5 May 1949, Warsaw. A member of the District Commission for the Investigation of German Crimes in Poland, Norbert Szuman (MA), interviewed the person named below as an unsworn witness. Having been advised of the criminal liability for making false declarations and of the obligation to speak the truth, the witness testified as follows:

Name and surname Edmund Cielecki
Date and place of birth 7 October 1888, Stefanowo, Poznań county
Parents’ names Józef and Maria, née Radomska
Father’s occupation farmer
Citizenship and nationality Polish
Religion Roman Catholic
Education one class of elementary school
Occupation butcher
Place of residence Warsaw, Puławska Street 69, flat 6
Criminal record none

When the Warsaw Uprising broke out, I was in my house at Puławska Street 69. The premises of our house, and of the neighboring houses, that is, nos. 71 and 73, were occupied by the insurgents. My house at Puławska Street 69 was not fired upon by the Germans. The insurgents who were in the building did not fire, either. On 3 August 1944 a German tank drove up to the corner of Puławska and Belgijska streets from the direction of Dworkowa Street. The tank appeared in the afternoon, when there were no insurgents on the premises of my house. The Germans who got out of it (I didn’t recognize their unit, nor do I know whether they were “Ukrainians”) walked off in the direction of the houses at nos. 69, 71 and 73 Puławska Street. The gate to my house was closed. The Germans shot off the lock in order to open it. At that time, some of the residents of our house were in the basement, and some in their flats. I was in the restaurant, which was located on the ground floor. When I heard that the Germans, shouting raus, were throwing the residents out into the street, I hid in my flat on the fourth floor. After more or less twenty minutes, being unable to determine what was happening with the other tenants, I looked out through the window onto the street. I saw three bodies lying on the pavement just outside my house. On the other side of the street I saw Germans kicking the wounded residents of our house in the head and finishing them off with single shots; I think that some of them may have been trying to flee and save themselves. Moving away from the window, I noticed that the stairs of my house were burning. When I looked through the window that opened onto the courtyard, in order to check whether there were any Germans there, I saw that the entire ground floor was on fire, and the flames were reaching as high as the third floor. I therefore turned on the taps in a few of the flats and let the water flow throughout the building. In this way I managed to extinguish the fire on the stairs. I went downstairs. The Germans had left, but there were no residents either. Those who had survived had escaped or had hidden themselves. Using a rubber hose, I put out the entire fire.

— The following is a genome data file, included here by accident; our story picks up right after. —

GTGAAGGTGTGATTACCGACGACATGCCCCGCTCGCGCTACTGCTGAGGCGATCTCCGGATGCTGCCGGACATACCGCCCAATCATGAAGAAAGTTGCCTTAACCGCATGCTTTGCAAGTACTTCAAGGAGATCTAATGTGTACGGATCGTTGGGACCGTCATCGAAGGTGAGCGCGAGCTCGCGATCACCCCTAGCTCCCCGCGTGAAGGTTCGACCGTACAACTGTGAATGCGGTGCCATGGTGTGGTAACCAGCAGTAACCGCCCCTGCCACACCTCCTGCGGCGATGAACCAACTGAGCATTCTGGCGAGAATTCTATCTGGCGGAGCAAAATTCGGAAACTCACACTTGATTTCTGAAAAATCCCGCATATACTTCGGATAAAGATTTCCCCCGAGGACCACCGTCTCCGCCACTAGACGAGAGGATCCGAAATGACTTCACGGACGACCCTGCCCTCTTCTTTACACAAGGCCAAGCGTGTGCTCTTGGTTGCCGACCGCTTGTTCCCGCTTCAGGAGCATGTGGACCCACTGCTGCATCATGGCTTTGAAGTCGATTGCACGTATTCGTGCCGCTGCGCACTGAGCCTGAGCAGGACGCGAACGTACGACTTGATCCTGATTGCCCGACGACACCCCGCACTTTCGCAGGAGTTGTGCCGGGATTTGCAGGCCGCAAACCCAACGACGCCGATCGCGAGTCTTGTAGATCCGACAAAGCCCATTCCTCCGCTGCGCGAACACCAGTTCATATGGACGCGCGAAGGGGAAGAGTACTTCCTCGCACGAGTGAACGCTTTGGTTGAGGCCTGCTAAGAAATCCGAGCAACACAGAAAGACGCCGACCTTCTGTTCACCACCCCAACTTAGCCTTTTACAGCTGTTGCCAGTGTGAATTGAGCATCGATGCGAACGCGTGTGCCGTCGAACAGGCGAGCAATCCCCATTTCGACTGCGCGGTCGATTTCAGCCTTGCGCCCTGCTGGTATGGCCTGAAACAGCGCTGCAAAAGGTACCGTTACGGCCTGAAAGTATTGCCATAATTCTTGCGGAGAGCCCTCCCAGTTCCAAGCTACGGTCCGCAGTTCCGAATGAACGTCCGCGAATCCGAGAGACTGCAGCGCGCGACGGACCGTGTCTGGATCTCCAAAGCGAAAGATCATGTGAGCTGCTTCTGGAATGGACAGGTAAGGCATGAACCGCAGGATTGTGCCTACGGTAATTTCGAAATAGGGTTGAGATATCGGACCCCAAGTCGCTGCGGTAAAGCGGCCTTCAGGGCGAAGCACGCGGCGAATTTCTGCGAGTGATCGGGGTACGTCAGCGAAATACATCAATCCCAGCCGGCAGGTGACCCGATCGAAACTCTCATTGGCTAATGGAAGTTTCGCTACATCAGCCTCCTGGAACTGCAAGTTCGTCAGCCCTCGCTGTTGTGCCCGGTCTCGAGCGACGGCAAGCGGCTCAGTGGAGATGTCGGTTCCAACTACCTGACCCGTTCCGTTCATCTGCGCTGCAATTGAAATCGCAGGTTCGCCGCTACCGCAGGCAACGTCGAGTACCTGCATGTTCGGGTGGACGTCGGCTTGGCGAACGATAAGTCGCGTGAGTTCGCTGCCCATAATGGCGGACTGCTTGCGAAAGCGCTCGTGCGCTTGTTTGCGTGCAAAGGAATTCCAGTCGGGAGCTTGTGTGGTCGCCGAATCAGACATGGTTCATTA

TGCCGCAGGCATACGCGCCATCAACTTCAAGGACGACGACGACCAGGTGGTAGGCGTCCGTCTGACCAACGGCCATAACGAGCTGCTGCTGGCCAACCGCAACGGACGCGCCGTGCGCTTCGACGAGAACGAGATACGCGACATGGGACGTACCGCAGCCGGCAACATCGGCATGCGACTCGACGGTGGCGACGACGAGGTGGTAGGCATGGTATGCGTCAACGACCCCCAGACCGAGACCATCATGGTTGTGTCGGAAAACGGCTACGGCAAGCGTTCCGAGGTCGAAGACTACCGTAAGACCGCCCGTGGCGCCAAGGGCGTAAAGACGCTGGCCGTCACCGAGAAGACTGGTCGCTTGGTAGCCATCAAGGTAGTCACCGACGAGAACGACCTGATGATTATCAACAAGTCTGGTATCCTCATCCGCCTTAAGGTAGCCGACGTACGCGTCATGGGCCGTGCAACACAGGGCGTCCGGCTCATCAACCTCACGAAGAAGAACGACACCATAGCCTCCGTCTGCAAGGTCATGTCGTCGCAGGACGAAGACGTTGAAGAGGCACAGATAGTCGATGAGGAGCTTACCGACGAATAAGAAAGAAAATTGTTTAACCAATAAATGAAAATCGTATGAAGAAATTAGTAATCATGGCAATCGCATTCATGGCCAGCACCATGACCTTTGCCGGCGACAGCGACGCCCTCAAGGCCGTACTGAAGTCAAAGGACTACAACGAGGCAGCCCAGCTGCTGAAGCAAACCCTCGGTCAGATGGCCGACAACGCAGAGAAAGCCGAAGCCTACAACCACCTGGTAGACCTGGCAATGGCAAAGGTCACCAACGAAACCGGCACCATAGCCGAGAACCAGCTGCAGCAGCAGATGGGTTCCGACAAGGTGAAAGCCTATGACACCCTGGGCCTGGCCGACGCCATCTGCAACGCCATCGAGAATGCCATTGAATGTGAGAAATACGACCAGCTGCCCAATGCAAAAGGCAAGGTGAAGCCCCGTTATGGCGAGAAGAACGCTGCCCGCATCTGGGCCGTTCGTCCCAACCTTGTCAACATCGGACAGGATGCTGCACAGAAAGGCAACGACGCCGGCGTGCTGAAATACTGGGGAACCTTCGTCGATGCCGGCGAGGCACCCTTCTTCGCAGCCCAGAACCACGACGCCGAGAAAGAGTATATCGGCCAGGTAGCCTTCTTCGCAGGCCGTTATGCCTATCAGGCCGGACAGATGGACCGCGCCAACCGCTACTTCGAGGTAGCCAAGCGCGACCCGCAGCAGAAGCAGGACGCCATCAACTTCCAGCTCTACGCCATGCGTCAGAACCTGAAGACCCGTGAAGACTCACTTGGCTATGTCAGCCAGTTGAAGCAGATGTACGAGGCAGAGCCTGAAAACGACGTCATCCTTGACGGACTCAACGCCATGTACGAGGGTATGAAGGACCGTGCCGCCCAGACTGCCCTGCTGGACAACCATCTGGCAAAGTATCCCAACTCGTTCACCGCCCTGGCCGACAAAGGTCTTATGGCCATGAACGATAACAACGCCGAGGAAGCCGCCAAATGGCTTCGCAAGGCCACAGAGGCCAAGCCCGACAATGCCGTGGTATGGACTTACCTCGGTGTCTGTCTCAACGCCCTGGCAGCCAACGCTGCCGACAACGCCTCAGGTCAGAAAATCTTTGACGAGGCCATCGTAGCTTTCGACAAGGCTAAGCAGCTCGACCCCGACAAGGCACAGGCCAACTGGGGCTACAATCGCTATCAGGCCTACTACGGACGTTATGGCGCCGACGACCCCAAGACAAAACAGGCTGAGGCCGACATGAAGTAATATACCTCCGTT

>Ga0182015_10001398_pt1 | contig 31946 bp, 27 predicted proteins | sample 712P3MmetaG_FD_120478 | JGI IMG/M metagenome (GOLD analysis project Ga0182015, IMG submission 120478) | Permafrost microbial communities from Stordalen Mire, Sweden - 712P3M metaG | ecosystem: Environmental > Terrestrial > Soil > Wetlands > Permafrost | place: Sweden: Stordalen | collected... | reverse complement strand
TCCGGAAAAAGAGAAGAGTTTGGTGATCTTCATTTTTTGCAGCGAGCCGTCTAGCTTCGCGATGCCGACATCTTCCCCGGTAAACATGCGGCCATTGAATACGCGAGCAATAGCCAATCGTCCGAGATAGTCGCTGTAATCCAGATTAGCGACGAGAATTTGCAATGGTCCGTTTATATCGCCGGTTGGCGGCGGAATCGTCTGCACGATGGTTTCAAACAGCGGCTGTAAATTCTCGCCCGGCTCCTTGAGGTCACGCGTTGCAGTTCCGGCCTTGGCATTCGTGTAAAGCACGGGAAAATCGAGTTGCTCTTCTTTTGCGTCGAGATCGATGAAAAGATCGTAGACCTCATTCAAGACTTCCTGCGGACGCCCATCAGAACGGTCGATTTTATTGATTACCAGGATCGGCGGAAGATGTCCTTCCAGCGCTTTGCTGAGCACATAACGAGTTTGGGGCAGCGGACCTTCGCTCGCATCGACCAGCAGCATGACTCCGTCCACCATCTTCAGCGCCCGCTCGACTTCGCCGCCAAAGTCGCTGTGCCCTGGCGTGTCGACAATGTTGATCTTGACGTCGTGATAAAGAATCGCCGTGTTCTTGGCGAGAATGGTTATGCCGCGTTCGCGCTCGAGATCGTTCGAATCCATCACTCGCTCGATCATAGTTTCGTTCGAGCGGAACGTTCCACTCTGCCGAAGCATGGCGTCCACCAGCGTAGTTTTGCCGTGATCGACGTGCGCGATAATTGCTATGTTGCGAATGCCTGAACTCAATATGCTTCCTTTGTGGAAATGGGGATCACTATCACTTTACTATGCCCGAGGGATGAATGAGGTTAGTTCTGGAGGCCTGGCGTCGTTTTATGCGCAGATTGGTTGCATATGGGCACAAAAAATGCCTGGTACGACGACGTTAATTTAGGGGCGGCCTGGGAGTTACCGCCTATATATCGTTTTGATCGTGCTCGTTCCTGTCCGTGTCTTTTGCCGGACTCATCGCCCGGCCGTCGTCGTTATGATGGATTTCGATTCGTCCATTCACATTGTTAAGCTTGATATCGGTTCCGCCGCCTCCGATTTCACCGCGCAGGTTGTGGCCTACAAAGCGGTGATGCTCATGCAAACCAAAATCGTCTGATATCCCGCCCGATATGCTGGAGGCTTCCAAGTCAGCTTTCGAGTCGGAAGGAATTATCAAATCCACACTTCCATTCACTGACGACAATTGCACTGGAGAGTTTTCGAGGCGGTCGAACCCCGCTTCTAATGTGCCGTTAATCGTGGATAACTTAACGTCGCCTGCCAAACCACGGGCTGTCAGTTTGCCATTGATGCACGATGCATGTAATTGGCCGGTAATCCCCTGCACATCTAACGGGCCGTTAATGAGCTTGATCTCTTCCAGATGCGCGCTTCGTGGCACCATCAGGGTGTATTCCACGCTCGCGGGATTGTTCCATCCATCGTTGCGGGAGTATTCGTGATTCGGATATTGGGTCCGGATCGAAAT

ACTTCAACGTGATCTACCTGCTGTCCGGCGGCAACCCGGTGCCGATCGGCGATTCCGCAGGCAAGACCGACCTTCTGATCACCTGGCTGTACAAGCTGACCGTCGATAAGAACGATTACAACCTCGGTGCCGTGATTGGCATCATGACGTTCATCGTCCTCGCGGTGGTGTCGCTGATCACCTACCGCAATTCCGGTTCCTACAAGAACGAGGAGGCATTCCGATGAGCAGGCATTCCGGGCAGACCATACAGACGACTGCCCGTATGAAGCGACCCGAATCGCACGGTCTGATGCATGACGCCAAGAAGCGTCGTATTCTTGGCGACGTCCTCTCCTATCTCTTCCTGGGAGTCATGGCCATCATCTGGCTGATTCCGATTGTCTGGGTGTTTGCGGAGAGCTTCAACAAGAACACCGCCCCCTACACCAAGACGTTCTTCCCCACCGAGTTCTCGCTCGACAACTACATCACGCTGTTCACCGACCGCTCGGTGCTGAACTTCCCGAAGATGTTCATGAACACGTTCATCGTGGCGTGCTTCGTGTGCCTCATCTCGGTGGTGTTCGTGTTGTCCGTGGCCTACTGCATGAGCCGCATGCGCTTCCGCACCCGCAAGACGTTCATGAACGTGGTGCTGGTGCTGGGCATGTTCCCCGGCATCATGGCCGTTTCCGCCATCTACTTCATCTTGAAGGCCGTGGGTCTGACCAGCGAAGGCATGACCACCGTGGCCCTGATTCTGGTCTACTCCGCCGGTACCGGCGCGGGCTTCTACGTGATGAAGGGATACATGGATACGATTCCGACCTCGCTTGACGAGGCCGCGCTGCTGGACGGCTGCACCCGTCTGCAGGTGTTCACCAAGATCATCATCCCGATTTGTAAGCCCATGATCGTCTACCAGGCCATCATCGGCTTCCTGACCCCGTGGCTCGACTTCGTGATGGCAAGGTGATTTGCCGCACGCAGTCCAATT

Some 18 people died in this execution, including women and small children.

Apart from myself, the following persons also survived the execution: Maria Grubert (currently residing at Szustra Street 15), Ms Jeske (currently residing in Łódź), Ms Leśniewska (currently residing at Różana Street 42).

The victims of the execution carried out at Puławska Street 69 on 3 August 1944 were buried some three weeks later by the Red Cross on Odolańska Street, near the police station.

I remained in Mokotów until 27 September, that is, until the capitulation, after which I was transported through the Mokotowskie Forts to the transit camp in Pruszków.

At this point the report was brought to a close and read out.